- - Monday, July 20, 2015


The attacks on military recruiting offices continue because they’re attractive targets for terrorists and they are, by necessity, located in vulnerable places. They’re placed in high traffic areas so they will be highly visible — they’re intended to attract attention — and they’re staffed by soldiers, sailors and Marines shorn of the weapons they’re trained to use.

Muhammad Youssef Abdulazeez, who shot up the recruiting office in Chattanooga, knew that. He was not the first terrorist to target a recruiting office. Since the Vietnam War and the extremism of the 1960s through the emergence of homegrown terrorism, the recruiting stations have been targets for demonstrators, bombers and shooters, and they remain as vulnerable today as they were a half-century ago. Most of the vulnerabilities cannot be removed, but one crucial vulnerability can, quickly and easily. Recruiting stations, like domestic military installations, are what are known as “gun free zones.” The men and women who staff them have been trained in firearms, but they aren’t allowed to have them on the premises when they’re at work. The result, naturally, is that when they’re under attack they are unable to defend themselves.

Once upon a time there was little need for armed soldiers on duty among civilians, but events in “the Sixties” changed that and since a date in September joined December 7 in infamy, the danger has only increased. The prohibition has been official policy since 1992, with a directive issued by the Army during the administration of George H.W. Bush, and renewed by the military under presidents since.

Congressional attempts to rescind the policy failed after the terrorist shootings at Fort Hood, Texas, and at the Washington Navy Yard. But for heroism at Chattanooga the casualties there would have been greater. “There were heroic acts by our Marines on that day,” Maj. Clark Carpenter, a spokesman, says. “They did exactly what we expect Marines to do. They got their Marines to safety. They took care of their Marines first, and then those Marine leaders went back into the fray to make sure that others were protected. They went back into the fray to stop [Muhammad Youssef Abdulazeez].”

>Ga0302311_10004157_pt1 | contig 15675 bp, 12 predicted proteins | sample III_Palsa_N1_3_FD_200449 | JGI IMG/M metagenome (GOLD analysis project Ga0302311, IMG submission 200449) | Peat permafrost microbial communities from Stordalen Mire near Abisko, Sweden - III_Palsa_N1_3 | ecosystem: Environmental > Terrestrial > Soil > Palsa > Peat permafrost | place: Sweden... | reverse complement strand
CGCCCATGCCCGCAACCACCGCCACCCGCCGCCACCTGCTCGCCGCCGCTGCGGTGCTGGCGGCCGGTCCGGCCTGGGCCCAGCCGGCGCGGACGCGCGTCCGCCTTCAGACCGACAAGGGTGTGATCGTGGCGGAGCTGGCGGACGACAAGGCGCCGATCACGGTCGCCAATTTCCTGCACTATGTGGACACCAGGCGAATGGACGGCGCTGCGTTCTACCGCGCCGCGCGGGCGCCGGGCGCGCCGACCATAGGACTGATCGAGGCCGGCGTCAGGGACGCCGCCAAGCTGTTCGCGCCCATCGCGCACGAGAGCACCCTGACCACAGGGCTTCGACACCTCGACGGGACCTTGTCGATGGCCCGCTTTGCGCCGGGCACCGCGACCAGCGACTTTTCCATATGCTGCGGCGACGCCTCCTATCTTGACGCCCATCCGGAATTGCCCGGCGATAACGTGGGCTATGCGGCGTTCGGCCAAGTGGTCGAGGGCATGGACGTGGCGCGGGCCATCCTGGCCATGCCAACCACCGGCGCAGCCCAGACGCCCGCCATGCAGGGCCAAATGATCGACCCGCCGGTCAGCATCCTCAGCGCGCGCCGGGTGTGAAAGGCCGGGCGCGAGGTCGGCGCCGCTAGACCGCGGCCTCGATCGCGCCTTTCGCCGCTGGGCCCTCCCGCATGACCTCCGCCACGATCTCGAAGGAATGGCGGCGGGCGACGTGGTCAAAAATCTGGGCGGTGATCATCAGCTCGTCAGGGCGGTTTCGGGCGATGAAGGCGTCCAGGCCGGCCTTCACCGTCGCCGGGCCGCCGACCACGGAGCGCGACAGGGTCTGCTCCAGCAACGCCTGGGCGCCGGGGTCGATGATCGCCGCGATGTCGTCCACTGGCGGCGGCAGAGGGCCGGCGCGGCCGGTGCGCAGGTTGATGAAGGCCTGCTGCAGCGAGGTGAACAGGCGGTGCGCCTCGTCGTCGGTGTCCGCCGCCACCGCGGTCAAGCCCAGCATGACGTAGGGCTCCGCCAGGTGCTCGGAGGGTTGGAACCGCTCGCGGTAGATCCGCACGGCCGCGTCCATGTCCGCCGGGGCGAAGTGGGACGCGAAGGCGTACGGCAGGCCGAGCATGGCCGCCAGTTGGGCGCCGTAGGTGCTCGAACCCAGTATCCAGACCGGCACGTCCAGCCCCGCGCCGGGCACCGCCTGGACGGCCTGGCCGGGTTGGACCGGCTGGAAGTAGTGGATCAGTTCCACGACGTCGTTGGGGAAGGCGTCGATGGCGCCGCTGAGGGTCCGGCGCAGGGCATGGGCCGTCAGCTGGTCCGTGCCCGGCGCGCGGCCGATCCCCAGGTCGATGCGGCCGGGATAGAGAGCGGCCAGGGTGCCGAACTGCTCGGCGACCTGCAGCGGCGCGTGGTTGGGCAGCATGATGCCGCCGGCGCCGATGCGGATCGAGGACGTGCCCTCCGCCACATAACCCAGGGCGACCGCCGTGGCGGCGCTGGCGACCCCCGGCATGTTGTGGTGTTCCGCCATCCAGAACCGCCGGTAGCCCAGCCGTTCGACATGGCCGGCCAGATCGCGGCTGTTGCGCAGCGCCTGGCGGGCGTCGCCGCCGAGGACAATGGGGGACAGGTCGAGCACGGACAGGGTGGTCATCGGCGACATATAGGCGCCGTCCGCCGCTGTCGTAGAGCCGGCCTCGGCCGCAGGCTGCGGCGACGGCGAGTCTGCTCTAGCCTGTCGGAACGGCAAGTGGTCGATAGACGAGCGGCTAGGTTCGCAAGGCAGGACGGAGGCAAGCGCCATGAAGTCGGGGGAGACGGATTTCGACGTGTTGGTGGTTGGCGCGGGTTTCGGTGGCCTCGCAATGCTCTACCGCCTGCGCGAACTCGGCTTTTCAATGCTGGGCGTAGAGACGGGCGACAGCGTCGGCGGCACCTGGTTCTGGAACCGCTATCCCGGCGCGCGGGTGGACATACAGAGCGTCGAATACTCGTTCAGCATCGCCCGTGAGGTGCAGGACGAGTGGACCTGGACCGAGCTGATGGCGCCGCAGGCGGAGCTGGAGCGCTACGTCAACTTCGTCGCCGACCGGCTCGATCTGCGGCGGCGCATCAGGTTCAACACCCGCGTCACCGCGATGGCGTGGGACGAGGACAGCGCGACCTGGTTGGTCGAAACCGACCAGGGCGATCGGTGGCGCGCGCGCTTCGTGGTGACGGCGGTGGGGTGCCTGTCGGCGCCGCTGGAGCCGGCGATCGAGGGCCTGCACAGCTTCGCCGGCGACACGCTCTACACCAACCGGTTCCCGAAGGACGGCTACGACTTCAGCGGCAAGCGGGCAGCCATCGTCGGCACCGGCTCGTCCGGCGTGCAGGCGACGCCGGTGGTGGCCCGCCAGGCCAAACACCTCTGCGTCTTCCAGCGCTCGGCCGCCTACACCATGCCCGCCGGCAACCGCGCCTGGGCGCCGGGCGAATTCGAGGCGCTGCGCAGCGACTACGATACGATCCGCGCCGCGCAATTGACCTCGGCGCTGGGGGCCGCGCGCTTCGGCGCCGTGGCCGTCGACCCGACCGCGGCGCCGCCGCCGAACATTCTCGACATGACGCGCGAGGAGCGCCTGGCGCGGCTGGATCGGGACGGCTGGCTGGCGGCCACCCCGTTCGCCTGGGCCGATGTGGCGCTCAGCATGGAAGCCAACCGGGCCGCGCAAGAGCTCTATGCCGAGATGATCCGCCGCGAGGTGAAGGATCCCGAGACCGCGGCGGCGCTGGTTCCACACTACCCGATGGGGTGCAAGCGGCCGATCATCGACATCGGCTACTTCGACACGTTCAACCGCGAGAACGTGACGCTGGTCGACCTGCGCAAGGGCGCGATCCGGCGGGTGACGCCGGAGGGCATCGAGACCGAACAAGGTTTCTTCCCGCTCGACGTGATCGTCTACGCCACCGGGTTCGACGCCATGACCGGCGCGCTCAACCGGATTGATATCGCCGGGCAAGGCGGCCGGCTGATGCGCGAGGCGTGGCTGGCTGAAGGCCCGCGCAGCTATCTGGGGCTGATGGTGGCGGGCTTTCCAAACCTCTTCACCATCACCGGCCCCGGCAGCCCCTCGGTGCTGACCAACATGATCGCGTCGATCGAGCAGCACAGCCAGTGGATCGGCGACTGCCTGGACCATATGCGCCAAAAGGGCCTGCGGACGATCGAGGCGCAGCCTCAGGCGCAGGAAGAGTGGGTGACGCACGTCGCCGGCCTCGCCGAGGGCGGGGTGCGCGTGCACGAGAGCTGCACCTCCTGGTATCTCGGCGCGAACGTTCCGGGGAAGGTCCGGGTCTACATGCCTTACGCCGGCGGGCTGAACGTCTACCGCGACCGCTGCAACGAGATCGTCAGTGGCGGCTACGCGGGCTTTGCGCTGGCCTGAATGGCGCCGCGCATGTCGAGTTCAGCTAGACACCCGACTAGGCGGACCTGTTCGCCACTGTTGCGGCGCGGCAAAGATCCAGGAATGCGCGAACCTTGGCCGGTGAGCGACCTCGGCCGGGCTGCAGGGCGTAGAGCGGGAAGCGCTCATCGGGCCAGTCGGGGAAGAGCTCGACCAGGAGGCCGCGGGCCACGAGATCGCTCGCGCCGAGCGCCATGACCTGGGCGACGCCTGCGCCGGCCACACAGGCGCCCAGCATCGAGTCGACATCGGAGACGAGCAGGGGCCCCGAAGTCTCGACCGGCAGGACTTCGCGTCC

Military service demands dedication, bravery and sacrifice, and in return the nation cannot rightly demand such sacrifice while disarming the men and women of whom the sacrifice is demanded and expected. Disarming recruiters was adopted because military officials, like their civilian counterparts, were required by the politicians to believe that firearms in the hands of highly trained soldiers and Marines would lead to accidents and shootouts; there was no need for that kind of security. An Army spokesman even argued then that firearms training is expensive and dispensing with it would save money.

This is bunk. Men and women who dedicated their lives to defending the nation are dead today because they were denied the ability to defend themselves against the very enemies they have been trained to oppose. It’s a ludicrous and dangerous policy. The president and the Congress must make things right.

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